Russia, one of the most ethno-culturally diverse countries in the world, provides a rich case study on how globalisation and associated international trends are disrupting, and causing the radical rethinking of approaches to, inter-ethnic cohesion. The book highlights the importance of television broadcasting in shaping national discourse and the place of ethno-cultural diversity within it. It argues that television’s role here has been reinforced, rather than diminished, by the rise of new media technologies. Through an analysis of a wide range of news and other television programmes, the book shows how the covert meanings of discourse on a particular issue can diverge from the overt significance attributed to it, just as the impact of that discourse may not conform with the original aims of the broadcasters. The book discusses the tension between the imperative to maintain security through centralised government and overall national cohesion that Russia shares with other European states, and the need to remain sensitive to, and to accommodate, the needs and perspectives of ethnic minorities and labour migrants. It compares the increasingly isolationist popular ethnonationalism in Russia, which harks back to "old-fashioned" values, with the similar rise of the Tea Party in the United States and the UK Independence Party in Britain. Throughout, this extremely rich, well-argued book complicates and challenges received wisdom on Russia’s recent descent into authoritarianism. It points to a regime struggling to negotiate the dilemmas it faces, given its Soviet legacy of ethnic particularism, weak civil society, large native Muslim population and overbearing, yet far from entirely effective, state control of the media.

chapter |22 pages


A clash of two Russias, a tale of two cities
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chapter 1|16 pages

Television and nationhood

The broader context
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part I|80 pages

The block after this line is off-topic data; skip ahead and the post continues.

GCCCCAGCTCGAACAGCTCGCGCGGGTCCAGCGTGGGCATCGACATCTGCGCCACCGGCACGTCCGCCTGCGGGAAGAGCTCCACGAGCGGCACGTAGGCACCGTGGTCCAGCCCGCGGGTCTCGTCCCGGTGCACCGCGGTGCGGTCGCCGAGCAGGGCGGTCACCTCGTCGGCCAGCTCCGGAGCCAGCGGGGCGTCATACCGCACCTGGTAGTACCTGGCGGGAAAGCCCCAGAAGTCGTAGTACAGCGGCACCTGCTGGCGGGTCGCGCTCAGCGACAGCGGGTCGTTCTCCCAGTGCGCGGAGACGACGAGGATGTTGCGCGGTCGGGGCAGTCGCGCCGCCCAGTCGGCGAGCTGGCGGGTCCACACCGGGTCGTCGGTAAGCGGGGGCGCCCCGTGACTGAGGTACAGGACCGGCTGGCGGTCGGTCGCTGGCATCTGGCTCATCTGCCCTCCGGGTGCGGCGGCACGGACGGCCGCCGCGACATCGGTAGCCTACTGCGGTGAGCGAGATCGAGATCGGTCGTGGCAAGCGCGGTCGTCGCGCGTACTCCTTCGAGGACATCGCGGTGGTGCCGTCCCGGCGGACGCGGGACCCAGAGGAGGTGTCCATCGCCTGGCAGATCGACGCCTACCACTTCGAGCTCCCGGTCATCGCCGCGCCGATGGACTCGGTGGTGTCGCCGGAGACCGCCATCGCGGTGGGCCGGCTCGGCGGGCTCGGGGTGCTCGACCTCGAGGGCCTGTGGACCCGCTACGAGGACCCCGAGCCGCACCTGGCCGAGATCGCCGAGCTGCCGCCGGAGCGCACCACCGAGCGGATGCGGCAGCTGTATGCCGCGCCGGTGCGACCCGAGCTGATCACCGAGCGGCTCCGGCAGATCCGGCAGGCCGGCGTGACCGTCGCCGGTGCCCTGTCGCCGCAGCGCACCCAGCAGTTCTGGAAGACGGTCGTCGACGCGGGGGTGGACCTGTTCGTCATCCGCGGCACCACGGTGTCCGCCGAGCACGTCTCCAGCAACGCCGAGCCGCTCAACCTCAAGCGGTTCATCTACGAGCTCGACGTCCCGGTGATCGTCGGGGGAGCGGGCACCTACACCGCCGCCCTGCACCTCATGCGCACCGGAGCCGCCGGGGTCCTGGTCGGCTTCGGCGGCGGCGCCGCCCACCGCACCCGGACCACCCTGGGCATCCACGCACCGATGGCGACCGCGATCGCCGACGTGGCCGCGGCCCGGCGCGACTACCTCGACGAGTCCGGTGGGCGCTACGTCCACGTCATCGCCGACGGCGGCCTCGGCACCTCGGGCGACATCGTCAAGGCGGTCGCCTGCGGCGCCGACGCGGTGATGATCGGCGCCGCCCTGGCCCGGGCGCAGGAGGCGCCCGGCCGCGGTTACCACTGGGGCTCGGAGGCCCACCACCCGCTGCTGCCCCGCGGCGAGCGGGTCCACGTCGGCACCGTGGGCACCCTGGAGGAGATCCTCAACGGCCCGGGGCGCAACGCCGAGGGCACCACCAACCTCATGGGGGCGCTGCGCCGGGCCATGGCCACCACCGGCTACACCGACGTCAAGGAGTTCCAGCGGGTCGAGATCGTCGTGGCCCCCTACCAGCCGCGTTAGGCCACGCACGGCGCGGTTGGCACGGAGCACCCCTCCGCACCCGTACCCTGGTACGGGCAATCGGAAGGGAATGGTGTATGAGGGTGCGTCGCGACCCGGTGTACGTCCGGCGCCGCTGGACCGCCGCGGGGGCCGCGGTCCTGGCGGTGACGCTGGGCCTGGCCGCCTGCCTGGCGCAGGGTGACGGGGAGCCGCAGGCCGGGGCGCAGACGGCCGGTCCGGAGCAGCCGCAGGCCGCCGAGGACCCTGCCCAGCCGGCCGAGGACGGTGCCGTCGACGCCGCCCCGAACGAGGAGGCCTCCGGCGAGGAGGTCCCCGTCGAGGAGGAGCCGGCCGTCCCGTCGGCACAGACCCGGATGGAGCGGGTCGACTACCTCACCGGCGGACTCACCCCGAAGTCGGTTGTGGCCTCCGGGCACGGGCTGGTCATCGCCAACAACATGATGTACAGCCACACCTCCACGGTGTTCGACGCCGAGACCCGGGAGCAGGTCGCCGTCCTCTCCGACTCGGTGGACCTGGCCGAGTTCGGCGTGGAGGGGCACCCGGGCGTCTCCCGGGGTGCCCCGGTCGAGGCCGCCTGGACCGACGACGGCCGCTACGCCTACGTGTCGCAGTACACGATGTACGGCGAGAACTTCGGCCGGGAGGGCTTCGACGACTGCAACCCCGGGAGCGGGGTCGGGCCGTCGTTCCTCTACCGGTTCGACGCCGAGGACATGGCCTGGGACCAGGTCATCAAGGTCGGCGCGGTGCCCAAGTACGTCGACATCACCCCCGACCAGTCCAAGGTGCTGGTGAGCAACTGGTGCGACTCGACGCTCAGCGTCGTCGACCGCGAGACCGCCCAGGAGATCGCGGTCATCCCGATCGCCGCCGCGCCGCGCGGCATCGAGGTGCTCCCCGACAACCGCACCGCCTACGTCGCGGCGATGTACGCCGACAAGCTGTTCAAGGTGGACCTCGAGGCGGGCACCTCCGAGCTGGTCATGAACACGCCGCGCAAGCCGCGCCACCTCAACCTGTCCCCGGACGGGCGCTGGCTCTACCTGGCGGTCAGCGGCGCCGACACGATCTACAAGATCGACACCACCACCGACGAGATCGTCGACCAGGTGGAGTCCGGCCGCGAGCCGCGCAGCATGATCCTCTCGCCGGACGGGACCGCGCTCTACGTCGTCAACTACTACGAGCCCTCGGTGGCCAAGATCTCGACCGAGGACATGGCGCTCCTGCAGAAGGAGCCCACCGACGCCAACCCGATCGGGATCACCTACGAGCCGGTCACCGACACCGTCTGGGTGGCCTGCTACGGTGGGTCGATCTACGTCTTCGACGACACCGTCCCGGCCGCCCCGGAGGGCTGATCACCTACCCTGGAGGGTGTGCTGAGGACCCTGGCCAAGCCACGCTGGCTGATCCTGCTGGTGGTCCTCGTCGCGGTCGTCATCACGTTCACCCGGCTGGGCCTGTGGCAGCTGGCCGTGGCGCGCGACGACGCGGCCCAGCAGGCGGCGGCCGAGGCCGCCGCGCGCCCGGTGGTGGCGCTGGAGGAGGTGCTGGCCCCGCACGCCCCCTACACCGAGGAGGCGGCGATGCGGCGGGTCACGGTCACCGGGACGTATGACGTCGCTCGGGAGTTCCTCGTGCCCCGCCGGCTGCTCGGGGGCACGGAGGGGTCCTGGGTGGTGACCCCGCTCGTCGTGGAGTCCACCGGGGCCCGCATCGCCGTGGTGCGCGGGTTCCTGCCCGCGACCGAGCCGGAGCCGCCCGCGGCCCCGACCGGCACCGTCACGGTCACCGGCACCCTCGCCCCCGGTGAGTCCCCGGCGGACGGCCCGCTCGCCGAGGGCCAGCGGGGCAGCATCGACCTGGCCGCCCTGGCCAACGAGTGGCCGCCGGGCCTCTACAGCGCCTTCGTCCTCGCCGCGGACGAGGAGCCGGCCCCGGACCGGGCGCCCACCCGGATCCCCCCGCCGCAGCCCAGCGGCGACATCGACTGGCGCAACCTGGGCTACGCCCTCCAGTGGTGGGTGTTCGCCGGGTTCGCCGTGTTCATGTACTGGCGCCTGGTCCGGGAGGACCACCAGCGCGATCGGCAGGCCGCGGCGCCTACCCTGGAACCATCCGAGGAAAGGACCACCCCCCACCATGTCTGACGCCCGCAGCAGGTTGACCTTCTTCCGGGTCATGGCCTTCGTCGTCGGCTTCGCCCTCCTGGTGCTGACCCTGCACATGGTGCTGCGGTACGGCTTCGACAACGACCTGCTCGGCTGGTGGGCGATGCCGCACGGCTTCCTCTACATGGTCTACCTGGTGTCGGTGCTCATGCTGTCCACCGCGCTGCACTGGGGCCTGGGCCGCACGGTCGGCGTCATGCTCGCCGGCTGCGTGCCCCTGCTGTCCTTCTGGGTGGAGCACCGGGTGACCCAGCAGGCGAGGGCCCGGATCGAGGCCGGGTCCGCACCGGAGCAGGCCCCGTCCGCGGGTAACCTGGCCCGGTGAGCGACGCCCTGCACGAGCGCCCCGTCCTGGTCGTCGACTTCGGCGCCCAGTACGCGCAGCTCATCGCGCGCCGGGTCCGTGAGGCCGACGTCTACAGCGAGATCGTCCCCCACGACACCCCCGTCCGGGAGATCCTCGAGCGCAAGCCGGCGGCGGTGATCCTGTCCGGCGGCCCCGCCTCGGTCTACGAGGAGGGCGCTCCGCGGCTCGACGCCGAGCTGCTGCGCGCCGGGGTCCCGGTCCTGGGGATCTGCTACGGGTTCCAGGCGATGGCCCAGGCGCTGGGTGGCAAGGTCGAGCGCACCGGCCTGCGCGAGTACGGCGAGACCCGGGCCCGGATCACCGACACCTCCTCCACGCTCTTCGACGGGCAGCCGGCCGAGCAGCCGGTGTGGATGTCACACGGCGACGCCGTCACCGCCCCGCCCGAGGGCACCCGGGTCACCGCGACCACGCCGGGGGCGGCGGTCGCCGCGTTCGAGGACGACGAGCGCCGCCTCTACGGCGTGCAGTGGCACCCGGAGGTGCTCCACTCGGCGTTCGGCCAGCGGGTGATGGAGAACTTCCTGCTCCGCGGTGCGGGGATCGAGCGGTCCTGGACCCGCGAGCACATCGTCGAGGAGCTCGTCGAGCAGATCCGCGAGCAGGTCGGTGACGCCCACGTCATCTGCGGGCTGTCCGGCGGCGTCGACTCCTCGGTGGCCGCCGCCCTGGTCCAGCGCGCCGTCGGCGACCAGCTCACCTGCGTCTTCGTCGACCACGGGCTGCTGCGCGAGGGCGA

Managing difference

chapter 2|32 pages

Mapping an uncertain terrain

An overview of the corpus
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chapter 4|22 pages

Ethnic conflict and television news coverage of the December 2010 Moscow riots

Managing the unexpected
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part II|54 pages

Difference at the margins

chapter 5|27 pages

Re-working Russian diversity

The ‘marginal’ role oftelevision fiction
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chapter 6|25 pages

Transcending marginality

Ethnicity, identity and religion on Vesti-Buriatiia
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part III|92 pages

Difference in question

chapter 7|19 pages

(Un)covering alterity

Television, the 2012 presidential elections and the ethnic underside of Russian political discourse
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chapter 8|27 pages

An unholy scandal

Profanity, abjection and the production of Russian-ness in the ‘punk prayer’ affair
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chapter 9|26 pages

‘There is war on our streets...’

The ‘national question’ and migration on state-aligned television after the 2012 presidential elections
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chapter |18 pages


Difference in the balance
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